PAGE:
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During the summer, movie screens fill with special effects and digital animation, and Baltimore’s better-known theaters go dark. LGBT theater lovers often yearn for the intimate, human experience that only a live performance can provide. Although all the world may not be a stage at this time of year, Gay Life still finds plenty of performing arts experiences to be had in and around town.


In New York City, the famous “Shakespeare in the Park” series sparked a tradition of summertime performance in the urban outdoors that is now emulated in cities across America. Here in Baltimore, Bard fans flock to the Meadow at Evergreen for Baltimore ShakespeareFestival’s production of The Comedy of Errors, which runs in repertory with Molière’s Scapin! until August 1.

In Baltimore County, Reisterstown Theater Project’s “Shakespeare in the Park 2010” provides another comedy, Twelfth Night or What You Will, directed by Mark Franceschini. Weekend performances begin June 30 and run through August 14. Then on August 28, Carroll County’s Shakespeare Factory Players come to Patterson Park with their production of Much Ado About Nothing.

Of course, some theatergoers might prefer the comfort of theater seats and air conditioning while pondering a play. For them, Baltimore’s Audrey Herman Spotlighters Theatre presents England’s “second Shakespeare” with George Bernard Shaw’s comedy Arms and the Man, running through August 1.

New Plays

A homegrown summer theater tradition is the annual Baltimore Playwrights Festival (BPF), which has encouraged creative local writers and provided a showcase for their talent for nearly 20 years. Continuing through August 29, this year’s festival showcases exciting new works by writers from Maryland and DC, presented by theaters across the city.

For this year’s Festival, Vagabond Players produces David Allyn’s Commencement, a drama about a New York couple who discover that their daughter has converted to Islam. At College of Notre Dame’s Le Clerc Hall, Theatrical Mining Company presents Barry Feinstein’s Black Widow, in which two elderly female crooks devise a get-rich-quick scheme that spells trouble for a couple of homeless men in Los Angeles. Both shows run until July 25.

On August 6, Fell’s Point Corner Theater opens Scorpions by Mark Scharf. Scharf’s play explores living without a net in America, and what might happen if someone suddenly lost everything. Then on August 12, Fr. Ronald McKinney’s Hammarskjold opens at Spotlighters. McKinney’s murder mystery focuses on a man who is mugged and raped in Central Park, and then awakens convinced that he is Dag Hammarskjold.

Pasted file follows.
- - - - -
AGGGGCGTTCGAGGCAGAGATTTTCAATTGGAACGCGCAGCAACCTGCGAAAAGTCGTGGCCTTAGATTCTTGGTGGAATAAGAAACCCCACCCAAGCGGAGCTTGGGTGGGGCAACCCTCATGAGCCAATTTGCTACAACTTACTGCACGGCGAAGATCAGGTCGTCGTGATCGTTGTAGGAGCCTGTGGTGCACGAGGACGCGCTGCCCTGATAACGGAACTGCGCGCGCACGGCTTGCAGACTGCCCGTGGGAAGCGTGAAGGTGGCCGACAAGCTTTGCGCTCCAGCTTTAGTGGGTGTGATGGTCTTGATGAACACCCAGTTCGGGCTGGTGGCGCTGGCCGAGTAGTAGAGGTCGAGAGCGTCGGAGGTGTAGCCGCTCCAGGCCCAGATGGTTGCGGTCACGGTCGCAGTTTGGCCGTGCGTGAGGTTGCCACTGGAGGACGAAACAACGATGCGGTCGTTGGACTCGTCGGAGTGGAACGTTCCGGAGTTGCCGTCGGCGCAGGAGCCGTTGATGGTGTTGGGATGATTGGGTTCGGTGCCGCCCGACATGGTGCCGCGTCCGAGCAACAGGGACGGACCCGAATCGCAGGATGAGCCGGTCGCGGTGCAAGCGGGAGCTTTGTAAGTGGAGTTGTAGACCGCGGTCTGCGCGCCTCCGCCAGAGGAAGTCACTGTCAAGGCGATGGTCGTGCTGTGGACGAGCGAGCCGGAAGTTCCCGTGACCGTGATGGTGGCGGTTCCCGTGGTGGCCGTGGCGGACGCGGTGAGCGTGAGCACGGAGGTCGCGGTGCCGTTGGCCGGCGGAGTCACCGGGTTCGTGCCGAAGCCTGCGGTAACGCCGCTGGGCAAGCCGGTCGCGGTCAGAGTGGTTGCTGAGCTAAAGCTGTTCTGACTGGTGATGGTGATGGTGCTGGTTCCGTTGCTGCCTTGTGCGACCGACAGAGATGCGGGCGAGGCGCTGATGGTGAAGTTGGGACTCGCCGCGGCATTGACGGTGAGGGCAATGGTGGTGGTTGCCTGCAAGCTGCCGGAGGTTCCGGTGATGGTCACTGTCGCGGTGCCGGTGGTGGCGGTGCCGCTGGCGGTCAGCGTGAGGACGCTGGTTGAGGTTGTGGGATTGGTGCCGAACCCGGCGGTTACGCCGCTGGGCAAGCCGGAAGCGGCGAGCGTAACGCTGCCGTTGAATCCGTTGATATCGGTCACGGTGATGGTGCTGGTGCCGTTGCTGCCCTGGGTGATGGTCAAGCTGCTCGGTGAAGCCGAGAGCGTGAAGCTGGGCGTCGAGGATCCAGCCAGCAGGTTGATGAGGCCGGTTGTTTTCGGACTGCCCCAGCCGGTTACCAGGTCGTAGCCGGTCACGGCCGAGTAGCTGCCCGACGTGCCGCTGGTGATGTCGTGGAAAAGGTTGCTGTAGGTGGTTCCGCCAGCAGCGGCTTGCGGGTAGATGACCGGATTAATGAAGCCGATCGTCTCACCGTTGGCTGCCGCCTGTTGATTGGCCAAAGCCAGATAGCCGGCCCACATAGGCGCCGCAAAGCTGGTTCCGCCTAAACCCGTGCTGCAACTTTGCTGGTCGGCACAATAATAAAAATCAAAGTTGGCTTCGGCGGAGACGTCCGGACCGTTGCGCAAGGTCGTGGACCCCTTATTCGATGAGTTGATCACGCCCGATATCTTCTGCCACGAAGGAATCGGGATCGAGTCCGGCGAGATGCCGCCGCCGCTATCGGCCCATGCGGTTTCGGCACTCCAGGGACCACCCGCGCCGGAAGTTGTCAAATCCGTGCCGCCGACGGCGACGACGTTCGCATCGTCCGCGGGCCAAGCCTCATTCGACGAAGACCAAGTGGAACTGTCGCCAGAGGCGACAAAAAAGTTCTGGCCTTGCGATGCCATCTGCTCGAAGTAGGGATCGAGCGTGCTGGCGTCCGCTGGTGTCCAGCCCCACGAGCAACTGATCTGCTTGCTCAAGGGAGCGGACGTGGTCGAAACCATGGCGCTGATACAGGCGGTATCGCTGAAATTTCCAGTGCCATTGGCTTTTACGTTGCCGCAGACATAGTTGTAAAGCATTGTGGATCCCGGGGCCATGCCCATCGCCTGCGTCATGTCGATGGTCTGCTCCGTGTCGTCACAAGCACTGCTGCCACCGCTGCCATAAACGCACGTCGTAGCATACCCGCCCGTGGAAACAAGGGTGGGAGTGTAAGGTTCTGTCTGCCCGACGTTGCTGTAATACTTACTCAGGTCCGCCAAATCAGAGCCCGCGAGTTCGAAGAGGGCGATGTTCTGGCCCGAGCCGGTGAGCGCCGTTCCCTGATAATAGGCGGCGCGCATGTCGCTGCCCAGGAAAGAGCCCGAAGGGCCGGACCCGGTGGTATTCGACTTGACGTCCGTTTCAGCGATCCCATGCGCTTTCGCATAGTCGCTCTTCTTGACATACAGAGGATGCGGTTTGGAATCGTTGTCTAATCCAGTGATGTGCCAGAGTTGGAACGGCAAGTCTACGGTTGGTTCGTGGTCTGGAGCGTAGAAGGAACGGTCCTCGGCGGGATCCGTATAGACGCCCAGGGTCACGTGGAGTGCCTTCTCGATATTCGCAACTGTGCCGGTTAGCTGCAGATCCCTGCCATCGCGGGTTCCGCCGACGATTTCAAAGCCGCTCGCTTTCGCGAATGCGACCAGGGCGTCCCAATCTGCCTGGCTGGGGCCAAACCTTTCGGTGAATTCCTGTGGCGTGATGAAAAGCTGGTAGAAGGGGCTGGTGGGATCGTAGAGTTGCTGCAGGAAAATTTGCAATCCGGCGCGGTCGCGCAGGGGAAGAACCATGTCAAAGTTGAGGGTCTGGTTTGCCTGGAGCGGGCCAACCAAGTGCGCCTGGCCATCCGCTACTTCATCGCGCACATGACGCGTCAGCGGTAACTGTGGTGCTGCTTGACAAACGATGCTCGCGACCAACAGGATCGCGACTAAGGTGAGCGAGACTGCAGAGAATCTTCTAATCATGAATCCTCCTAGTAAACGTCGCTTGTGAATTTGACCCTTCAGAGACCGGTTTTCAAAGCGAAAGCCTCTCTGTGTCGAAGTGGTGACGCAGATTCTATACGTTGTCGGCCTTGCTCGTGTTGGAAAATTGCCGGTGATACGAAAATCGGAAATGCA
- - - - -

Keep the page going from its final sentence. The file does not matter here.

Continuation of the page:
For the Festival’s finale, Theatrical Mining Company presents Ken Greller’s This Is Why We Can’t Have Nice Things at College of Notre Dame. Greller’s play explores the sometimes dysfunctional, sometimes tumultuous, but always important relationship between friends.

Although not part of BPF, Strand Theater Company’s production of I Am by Maryland native Obie Sims might also appeal to fans of new work by innovative writers. In what is billed as “an energetic blend of spoken word, comedy, and drama,” Sims plays six different male characters on a journey to self-discovery.

Musicals and Revues

While Lyric Opera House and the Hippodrome Theatre are dark for the summer, musical theater lovers can still get their fill at the many community and dinner theaters in the Baltimore area. At the Community College of Baltimore County’s Essex campus, Cockpit in Court Summer Theatre showcases local talent in Curtains, the comical “whodunit” with music and lyrics by the famous Broadway team of John Kander and Fred Ebb. The show opens July 23 and continues through August 8.

At Straus Auditorium on Park Heights Avenue, the Jewish Theater Workshop (JWT) presents work by another classic Broadway team: Moss Hart and George S. Kaufman. JWT offers three performances of Hart and Kaufman’s You Can’t Take It With You between August 12 and 16.
For those who like to enjoy a meal with their show, Toby’s Dinner Theater offers two locations. In Baltimore, Toby’s presents Always… Patsy Cline, a tribute to the legendary country singer, through July 25. Opening on July 30 is Buddy–The Buddy Holly Story, a show that features more than 20 of Holly’s greatest hits.

Meanwhile, Toby’s in Columbia, Tracy Turnblad finds celebrity on TV’s Corny Collins Show in Hairspray: The Broadway Musical, on stage until August 1. The award-winning musical comedy Nunsense closes out the summer between August 5 and September 19.

Interactive Entertainments

Of course, there are always performance pieces that defy easy categorization. Bel Air’s Otter Productions (OP) provides the ticket for fans who hunger for interactive mystery and comedy. On July 30, and August 13, 21, and 29, adventurous audiences head to Fells Point to board The Black-Eyed Susan paddleboat for a tour of the harbor—and participation in one of OP’s comical mystery shows. Each three-hour tour also includes dinner, and ends happily with a comedy/improv show.

Finally, LGBT families with children won’t want to miss Party Animals, the rock-and-roll musical show that’s causing a sensation for the two- to ten-year-old set. During a pre-show carnival at Center Stage, families enjoy face painting, balloon animals, stilt walking performers, and more. Then The Party Animals take the stage dressed as animal rock stars to sing a collection of original songs and children’s classics. But the Animals are in town for one weekend only: July 30 through August 1. Parents must act fast to get tickets while they last.


For more information about Baltimore-area summer theater, please visit:
Baltimore Playwrights Festival

Baltimore Shakespeare Festival

Baltimore Theatre Alliance

The Black-Eyed Susan

Center Stage

Toby’s Dinner Theatre


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